…it’s important to ride through cattle a lot, without making them do anything. “This puts them at ease, and they won’t automatically take off when they see someone on horseback,” he says. It’s important that the cattle are used to your presence and comfortable with it.
With the correct techniques and gentle persuasion, cattle can rotationally graze large pastures, even rangeland, without using fences or other borders.
It’s possible to rotationally graze cattle on large pastures or rangeland without using electric fence and without herders, says Bob Kinford. Billing himself as “the only person teaching how to instill herd instinct in cattle,” Kinford says low-stress stockmanship is the key.
The Van Horn, Texas, rancher describes himself as “a low-stress stockman teaching stockmanship to those who handle cattle on horseback or want to practice holistic grazing without extra fencing.” It’s all about instilling herd instinct in the cattle and utilizing it to keep them bunched up — without fences or herders.
“This is what people used to do with livestock; we used to herd them,” Kinford says. “But we’ve gone away from this type of grazing management toward relying onfences to keep animals where we want them. The result is that fenceless stockmanship is foreign to many ranchers.”
Kinford says that, as a kid, he pondered why goats and sheep exhibited a herd mentality, but cows would scatter. He says it took him several decades of experimenting to discover that cattle’s natural instinct is to act as a herd, but it only happens when human-induced stress is absent.
“If cattle are on range and semi-wild, they scatter when they see riders, and they’re hard to gather. They scatter as a defense tactic, to get away, because they know they are captive when they are all together. If you remove that stress from cattle, however, they won’t try to scatter,” he explains.
Kinford takes his cues for natural cattle movement from watching how cattle behave around each other. “You’ll see the boss cow walk by another animal; if she puts her head down, the other cow will speed up to get out of her way,” he says. He adds that when a bull herds his cows, the cows respond to his leadership. “All a bull has to do is make a threatening gesture, and the cows will get back into the herd and stay there.”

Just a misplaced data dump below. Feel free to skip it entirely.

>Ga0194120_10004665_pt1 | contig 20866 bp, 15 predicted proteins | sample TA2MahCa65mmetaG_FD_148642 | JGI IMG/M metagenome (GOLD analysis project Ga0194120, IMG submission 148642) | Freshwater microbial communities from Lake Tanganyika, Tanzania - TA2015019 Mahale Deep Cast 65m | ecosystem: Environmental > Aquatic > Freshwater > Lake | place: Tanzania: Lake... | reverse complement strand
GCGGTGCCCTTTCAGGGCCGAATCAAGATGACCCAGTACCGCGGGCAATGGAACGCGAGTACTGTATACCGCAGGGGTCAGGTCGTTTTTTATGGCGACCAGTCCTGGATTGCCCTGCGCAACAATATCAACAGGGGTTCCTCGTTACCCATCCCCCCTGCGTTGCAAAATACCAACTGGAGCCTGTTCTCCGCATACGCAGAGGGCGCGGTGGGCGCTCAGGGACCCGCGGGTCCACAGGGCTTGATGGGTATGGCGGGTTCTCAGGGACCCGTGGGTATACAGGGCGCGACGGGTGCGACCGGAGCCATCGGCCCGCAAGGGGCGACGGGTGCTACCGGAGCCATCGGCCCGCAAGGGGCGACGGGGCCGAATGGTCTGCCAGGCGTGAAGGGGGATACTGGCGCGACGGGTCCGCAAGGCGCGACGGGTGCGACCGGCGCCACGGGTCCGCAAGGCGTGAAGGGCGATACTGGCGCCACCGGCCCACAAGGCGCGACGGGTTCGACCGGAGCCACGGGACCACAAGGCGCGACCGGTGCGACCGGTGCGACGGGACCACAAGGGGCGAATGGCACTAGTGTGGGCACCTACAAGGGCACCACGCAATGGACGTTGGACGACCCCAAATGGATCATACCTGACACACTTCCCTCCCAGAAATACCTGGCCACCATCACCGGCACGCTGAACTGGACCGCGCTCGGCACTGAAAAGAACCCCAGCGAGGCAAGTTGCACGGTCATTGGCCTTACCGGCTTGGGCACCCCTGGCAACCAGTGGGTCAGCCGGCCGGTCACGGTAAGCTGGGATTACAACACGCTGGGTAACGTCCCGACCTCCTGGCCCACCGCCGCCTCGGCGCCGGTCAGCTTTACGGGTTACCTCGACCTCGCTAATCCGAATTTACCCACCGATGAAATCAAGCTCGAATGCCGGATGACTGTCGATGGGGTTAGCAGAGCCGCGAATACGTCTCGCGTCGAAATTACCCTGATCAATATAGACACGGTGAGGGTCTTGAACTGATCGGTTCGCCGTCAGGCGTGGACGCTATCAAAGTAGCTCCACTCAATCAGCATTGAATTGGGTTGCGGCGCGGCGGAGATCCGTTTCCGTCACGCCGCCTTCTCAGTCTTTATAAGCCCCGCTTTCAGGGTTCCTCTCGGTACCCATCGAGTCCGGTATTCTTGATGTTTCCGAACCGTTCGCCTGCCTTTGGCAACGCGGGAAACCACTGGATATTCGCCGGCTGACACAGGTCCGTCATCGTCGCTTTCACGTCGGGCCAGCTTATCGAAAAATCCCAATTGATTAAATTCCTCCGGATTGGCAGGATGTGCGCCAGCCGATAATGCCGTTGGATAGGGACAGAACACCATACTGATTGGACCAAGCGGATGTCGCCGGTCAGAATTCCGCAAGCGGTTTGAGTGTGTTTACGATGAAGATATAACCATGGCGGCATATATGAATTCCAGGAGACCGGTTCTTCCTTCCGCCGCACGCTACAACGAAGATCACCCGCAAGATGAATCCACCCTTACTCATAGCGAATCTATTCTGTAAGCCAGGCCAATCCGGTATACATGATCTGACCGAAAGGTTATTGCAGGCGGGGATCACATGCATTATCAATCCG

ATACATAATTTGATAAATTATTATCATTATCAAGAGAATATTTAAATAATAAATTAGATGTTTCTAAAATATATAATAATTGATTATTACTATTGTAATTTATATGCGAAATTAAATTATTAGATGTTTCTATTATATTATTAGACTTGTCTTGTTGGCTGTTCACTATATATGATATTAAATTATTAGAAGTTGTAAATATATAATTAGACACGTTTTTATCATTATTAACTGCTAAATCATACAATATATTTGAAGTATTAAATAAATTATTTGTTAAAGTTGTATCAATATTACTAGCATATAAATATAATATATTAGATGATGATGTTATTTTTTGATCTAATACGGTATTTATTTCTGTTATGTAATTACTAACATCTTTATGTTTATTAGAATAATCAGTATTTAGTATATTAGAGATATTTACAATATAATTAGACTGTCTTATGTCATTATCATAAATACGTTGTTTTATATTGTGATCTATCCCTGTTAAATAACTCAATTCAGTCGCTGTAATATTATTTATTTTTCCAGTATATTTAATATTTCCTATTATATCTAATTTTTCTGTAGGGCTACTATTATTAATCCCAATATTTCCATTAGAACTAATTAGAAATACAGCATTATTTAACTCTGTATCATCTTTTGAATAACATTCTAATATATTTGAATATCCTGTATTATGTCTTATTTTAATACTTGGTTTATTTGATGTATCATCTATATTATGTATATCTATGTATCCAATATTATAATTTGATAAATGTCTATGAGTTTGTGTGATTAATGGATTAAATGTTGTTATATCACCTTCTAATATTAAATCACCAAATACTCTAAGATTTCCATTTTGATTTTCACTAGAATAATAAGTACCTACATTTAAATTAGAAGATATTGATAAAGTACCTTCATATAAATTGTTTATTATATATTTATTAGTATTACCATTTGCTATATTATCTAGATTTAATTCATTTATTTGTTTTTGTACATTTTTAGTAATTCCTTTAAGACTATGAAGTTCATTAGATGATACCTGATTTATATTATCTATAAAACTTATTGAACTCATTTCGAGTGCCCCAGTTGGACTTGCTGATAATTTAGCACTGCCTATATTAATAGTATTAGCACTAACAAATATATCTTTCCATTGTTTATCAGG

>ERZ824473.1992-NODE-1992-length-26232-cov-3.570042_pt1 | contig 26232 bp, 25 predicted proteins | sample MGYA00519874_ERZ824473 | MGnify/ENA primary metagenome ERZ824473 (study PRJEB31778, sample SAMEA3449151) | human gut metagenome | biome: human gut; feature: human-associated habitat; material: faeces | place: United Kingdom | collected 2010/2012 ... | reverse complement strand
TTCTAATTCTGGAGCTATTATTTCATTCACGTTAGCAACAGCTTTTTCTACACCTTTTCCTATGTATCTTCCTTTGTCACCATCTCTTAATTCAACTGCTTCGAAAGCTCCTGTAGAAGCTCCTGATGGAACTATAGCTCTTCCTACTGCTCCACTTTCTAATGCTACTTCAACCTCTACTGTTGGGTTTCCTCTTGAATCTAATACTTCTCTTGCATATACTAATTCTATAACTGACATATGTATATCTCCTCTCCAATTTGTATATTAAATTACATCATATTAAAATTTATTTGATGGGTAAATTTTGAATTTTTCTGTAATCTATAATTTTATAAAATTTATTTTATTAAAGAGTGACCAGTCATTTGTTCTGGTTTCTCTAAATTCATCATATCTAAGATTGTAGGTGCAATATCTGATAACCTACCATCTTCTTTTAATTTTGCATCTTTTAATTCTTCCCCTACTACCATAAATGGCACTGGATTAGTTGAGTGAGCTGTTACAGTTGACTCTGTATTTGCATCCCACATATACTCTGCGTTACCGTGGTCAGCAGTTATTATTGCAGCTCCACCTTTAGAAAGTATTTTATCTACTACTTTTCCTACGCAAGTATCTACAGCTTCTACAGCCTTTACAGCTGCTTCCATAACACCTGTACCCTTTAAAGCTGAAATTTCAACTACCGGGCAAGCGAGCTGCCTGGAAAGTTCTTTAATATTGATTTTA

When relocating cattle, he gets the herd moving slowly across the landscape, and then moves ahead of them to slow them down. The cattle will start dropping their heads and graze, but only to take a bite or two while maintaining their movement. This, he says, is similar to how big herds graze on the African plains — staying together and grazing slowly across the land.
Using minimal pressure
He says cattle are much more amenable to doing what humans desire, if it’s not accompanied by excessive pressure. “You get a lot farther by just giving a cow a suggestion, then walking off and leaving her. When you’re moving cattle and starting them up, don’t try to do it quickly; it’s better to ease them into it,” Kinford says.
To illustrate his point, he asks his seminar attendees to imagine themselves in a traffic jam. “You sit there, bored and frustrated, and when everyone starts to move a little in front of you, the stress is relieved. But if there are people honking behind you, your stress level rises, and you generally look for a way out, while the stress just keeps building,” he explains.